Dear Lesley,

Do you have any tips on how an org can encourage a more diverse candidate pool for a senior and specialized infosec position? We are located in a mid-sized city and we want to do a better job at reaching a good cross-section of candidates.

Thanks,
Hiring Today


Dear Hiring Today,

It’s quite commendable that you want to do this. I won’t even address or approve comments from trolls about your overall purpose. Diverse backgrounds build better security and better tech, period.

Two thoughts come to mind. First of all, I can’t see your posting. One simple tactic for reaching a diverse pool of candidates are ensuring that your posting makes it to a wide set of hiring networks and industry groups. That means traditional networks like job sites and also social media, professional and academic groups, and conference hiring channels.

To make a job appeal to a wide group of people, try to remove gatekeepy, artificial barriers such as working in the office, strict work hours, a portfolio of public conference talks or code contributions, and specific degrees or certifications as a hard job requirement. None of these things are necessary to be an excellent and knowledgeable infosec person. If you’re using them as a crutch to boost performance, I recommend looking at your interview skills or management techniques. Make sure that your language is clear, concise, and free of gendered language or sub-cultural gimmicks that won’t translate correctly to every candidate. Try to think of 3 friends or family members who have very different backgrounds, hobbies, and interests than you and consider if the posting would appeal to them or confuse them.

My second thought is more complex. We talk endlessly about the “cybersecurity skills shortage” and what that really means. In general, the consensus of people who are actually training people in the industry tends to be that there are plenty of junior infosec people hungry to get into the field or progress up the ranks, but companies perpetually hire only for senior and extremely technically specialized roles. In those senior ranks, there is a shortage of experts. So pundits proselytize about there not being anyone to hire, when in fact they should simply be training and promoting the slew of great junior people.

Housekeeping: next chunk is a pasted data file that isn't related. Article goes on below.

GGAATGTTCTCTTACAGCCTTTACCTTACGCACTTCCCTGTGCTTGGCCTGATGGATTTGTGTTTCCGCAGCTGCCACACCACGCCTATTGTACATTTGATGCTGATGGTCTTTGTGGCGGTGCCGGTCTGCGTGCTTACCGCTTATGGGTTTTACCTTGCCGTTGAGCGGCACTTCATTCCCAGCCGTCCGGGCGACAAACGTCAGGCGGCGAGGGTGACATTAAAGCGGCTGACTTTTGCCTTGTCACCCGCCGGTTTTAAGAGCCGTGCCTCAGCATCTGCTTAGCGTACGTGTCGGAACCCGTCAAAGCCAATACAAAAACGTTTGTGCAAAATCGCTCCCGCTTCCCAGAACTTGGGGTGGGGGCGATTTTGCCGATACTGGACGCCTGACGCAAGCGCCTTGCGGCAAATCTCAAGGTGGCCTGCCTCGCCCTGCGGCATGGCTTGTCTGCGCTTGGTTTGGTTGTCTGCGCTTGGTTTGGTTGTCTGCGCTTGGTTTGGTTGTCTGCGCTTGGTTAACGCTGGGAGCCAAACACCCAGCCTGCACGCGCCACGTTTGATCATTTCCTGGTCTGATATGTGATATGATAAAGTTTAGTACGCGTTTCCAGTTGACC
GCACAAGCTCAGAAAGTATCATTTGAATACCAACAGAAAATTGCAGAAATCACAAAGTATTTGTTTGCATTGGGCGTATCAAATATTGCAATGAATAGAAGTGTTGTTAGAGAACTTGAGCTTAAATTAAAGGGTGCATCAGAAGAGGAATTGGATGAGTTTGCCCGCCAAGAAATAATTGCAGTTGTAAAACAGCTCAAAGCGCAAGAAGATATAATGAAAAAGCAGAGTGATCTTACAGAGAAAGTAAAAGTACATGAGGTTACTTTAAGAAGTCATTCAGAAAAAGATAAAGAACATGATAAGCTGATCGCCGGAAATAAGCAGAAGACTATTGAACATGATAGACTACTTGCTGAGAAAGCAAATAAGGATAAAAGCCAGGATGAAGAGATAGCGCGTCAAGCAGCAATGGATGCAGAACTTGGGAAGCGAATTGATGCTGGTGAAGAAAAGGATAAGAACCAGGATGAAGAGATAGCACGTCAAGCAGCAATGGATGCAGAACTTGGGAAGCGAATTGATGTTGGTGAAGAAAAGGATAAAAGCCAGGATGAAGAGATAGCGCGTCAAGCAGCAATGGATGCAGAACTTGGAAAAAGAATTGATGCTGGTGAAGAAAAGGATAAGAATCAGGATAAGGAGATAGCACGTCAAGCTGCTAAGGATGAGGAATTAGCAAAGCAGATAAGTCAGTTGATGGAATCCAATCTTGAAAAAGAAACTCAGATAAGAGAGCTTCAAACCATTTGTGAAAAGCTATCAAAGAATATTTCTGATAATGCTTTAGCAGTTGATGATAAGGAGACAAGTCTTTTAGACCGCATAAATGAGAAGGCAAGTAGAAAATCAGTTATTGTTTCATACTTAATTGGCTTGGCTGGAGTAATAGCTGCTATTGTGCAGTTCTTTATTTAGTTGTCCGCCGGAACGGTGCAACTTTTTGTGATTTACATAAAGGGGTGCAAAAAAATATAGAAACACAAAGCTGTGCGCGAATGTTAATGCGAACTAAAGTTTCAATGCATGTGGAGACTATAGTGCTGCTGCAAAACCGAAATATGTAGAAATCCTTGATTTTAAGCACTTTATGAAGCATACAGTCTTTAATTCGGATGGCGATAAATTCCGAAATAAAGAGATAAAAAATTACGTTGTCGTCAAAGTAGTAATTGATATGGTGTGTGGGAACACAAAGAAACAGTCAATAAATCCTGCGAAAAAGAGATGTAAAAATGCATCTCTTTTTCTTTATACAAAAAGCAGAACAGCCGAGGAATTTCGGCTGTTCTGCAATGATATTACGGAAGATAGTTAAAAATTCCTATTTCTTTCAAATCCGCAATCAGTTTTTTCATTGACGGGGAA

Of course, that’s easier said than done. Training an infosec person from the ground up requires a substantial investment of time and money. It is also very likely that that person will ultimately leave for a new job when they become senior. So, to leaders it can seem pointless to make the investment. This is clearly short-sighted because multiple companies building up more people as a whole means a wider candidate pool across the industry. There are still too few companies who see the big picture. Smaller and less-resourced organizations may simply not be able to do it at all.

Here’s the unfortunate truth – let’s look at malware reversing as an unscientific example. When I search LinkedIn for GREMs in Chicagoland, I get about 50 results. I am one of them, and I know about 20 personally. Of the profiles I can view, 4 present as women, including me. If you’re hoping to locally hire say, a woman as a malware analyst, and you’re demanding a GREM as part of the job requirement, your talent pool is about 4 people. I don’t even do that work as my full time job. You’ve made a really gatekeepy job requirement, and dropped it into an already small senior talent pool.

Conversely, though, there are lots of great junior minority candidates who would love to learn reversing. Maybe they just haven’t had the opportunity to take a couple courses on it and get a certification. Maybe they can’t afford a license for software or tools. This stuff corporations take for granted is often prohibitively expensive for individuals. You could help grow the cybersecurity talent pool by making students into SOC analysts, SOC analysts into malware analysts. It benefits everybody, both in skills and economically.

So, to recap, my advice is two-fold. Firstly, consider if you’re artificially gatekeeping in your job postings and eliminating good candidates. Secondly, consider that the pool of senior talent; particularly senior diverse talent – is relatively tiny (and maybe a bit inbred on ourselves, if I take an unhappy peek at my own research groups!). If we really want to get to the root of the problem of diversity in tech, we have to bite the bullet and start actually investing in junior diverse talent. Not just playing lip service, not just “mentoring’, but putting money where your mouth is and enabling people to climb the career ladder.

Good luck,

Lesley

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